George C Marshall, the architect of victory in World War II, used to say that it was more important to ask what a man could do and let him do that than to ask what he couldn’t do. People with great talent are often uneven personalities. George Patton was not much of a diplomat, but he was very good at pushing armored units through German lines. Marshall used Patton where he could do some good.  Eisenhower was not the greatest strategist in the war, nor did he have real combat experience, but he could cobble together coalitions.  That is what he did.

Finally re the dumb things that sound good is learning foreign languages. We Americans castigate ourselves and accept the criticism of others because we don’t learn foreign languages. Well … what foreign language should we all learn?  It is an easy choice for non-English speakers. English is the world language.  Learn English. No other language is so widespread or universally useful. We already know English. So do we learn Spanish, which is no use anywhere besides Latin America and parts of the Iberian Peninsula? Chinese has the greatest number of speakers, but it is not the language of business of commerce even in Asia. What about all those poor kids whose parents immersed them in Japanese, back when Japan was supposed to take over the world in the early 1990s?  How useful has that been for them, I wonder?

If you don’t know where you are going, you should just keep and improve English or maybe simplify it into Globish.

I have to caveat – again – if you are going to live in a country, learn the language. I learned several and hold myself to a high standard (i.e. I actaully want to speak it well enough the people know what I want and don't feel the overwhelming urge to compliment me on how well I speak their language.  You know you doing poorly when they compliment you in the first couple minutes, especially if they do it in English). That is why I question the idea of general language learning. I am now working to get my Portuguese back. I once spoke it well and will again, but in between not so much.  One of my tasks is to purge out Polish and Norwegian, which are now flowing back into my brain as “foreign”. When my Portuguese is again very good, I won’t be able to command the Polish, Norwegian or German that I once could. 

Language must be used to be kept and few of us have enough time in the day,opportunities to practice or actual talent to remain "mulitlingual," even if we ever mange to achieve it. Most of us also have more important things to do than practice a language we rarely use. Learning languages in college won’t cut it, unless your standards are very low. Which brings me in complete circle back to the Greek or more broadly the classics. I studied both Greek and Latin in college and, as I admitted, I really cannot remember the languages well enough to read them anymore. But I do remember the content of much of what I read. Classical languages give you access to a full panoply of Western thought and literature.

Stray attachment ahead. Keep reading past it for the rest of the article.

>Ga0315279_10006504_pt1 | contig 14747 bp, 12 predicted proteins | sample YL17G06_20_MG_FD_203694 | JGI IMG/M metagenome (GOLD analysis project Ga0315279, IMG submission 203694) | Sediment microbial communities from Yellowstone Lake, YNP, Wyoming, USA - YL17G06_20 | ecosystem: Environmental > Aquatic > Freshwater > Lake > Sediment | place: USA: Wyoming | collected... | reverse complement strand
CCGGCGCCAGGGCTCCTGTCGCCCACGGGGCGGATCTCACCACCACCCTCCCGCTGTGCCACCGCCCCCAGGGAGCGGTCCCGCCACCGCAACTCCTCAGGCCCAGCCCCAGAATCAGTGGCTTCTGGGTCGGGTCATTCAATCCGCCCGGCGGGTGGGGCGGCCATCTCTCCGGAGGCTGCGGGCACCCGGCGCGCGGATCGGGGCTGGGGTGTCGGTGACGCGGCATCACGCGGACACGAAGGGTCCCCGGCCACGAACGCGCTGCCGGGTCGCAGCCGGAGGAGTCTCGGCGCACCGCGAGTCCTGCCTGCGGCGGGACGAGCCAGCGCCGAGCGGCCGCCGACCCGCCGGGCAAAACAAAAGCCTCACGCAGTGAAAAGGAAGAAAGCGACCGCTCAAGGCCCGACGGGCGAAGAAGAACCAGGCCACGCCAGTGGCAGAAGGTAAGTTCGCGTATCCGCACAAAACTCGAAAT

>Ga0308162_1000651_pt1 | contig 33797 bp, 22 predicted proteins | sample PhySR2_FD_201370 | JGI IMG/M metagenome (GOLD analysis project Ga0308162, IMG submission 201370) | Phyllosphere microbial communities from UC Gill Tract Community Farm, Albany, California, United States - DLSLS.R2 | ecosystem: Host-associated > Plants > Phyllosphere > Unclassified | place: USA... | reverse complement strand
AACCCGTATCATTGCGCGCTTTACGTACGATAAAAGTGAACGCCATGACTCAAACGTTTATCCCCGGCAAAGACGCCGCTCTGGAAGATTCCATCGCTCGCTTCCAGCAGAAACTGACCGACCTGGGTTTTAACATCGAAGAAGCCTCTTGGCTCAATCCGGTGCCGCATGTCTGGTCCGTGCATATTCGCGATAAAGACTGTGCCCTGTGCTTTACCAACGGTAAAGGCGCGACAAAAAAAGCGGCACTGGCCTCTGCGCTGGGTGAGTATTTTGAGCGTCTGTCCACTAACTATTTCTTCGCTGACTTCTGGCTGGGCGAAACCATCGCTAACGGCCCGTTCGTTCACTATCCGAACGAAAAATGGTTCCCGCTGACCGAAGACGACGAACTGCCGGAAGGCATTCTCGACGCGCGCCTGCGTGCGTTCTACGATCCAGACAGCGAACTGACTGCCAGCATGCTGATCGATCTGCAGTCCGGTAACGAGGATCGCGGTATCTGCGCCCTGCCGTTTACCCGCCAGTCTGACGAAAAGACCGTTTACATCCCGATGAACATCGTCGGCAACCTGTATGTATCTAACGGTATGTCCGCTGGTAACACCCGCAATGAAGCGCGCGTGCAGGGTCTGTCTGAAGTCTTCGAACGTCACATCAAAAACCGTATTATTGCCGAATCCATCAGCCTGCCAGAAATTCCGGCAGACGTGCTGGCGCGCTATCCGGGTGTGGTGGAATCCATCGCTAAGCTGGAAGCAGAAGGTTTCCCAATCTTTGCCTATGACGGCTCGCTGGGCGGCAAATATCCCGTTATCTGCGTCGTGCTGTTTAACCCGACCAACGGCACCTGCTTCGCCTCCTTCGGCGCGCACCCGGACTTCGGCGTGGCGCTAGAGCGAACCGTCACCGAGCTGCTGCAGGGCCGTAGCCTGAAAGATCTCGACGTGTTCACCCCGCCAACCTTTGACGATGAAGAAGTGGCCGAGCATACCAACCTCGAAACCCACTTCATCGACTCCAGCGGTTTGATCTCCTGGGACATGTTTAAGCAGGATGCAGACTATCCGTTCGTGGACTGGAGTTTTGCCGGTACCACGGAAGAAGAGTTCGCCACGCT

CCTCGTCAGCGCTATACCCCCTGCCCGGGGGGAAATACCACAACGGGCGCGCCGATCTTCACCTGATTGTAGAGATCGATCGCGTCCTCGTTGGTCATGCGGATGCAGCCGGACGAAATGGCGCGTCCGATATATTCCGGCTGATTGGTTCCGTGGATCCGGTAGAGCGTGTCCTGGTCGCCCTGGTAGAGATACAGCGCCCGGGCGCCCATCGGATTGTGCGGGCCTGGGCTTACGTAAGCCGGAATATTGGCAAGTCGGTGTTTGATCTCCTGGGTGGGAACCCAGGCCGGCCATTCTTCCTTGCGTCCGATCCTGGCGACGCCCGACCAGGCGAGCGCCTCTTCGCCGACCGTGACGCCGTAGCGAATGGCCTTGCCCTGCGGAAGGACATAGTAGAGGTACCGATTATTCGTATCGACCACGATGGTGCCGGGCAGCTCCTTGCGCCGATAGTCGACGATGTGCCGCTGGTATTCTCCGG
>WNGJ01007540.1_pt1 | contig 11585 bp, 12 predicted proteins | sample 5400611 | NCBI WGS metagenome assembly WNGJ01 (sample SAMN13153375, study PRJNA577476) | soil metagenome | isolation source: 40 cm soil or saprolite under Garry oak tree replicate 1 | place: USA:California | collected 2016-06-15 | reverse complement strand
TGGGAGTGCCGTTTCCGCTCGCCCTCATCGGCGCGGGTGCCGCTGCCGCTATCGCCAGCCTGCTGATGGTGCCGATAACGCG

IMO, if you want to just learn “a language” in college, with no more specificity than that, you are probably better off studying Latin than any “living” language. You will get access to many more centuries of literature of history and when you forget the language, as you inevitably will, you may remember some of that literature and history. When/if you figure out where you want to go in the non-English speaking world, learn the language then. Latin will probably help with that.

June 28, 2010

Due Dilligence v Data Sufficiency

Studies show that you feel more confident about a decision as the amount of information you have grows.  Unfortunately, the same studies show that increasing information does improves decision making at a diminishing rate and at some point, usually around seven discrete pieces of decision criteria information, the efficacy of decision making actually declines.  But confidence continues to rise. It is usually a bad thing when confidence overtakes capability.

I am facing this problem all day, every day, on my promotion panels. I take this responsibility very seriously and I feel empathy with everyone I am judging.  Aways I am looking for the additional piece of information that will make my decision more certain and my certainty grows with each additional fact I find.  But then I recall the science on human decision making.  Perhaps my certainty is unjustified and undesirable.  I feel better about what I am doing but I am not doing any better.

Seven is the magic number or maybe the logical limit.  It is no coincidence that many thing in literature and myth come in sevens.  You have the seven deadly sins, seven wonders of the world, seven samurai, seven habits of highly effective people, seven voyages of Sinbad etc.  It is also why telephone numbers originally had a maximum of seven digits, of course broken up into smaller subsets.  Our minds simply aren’t well designed to keep lots of information both available and sorted.  We are not the logical decision makers portrayed in the movies and maybe in our own minds.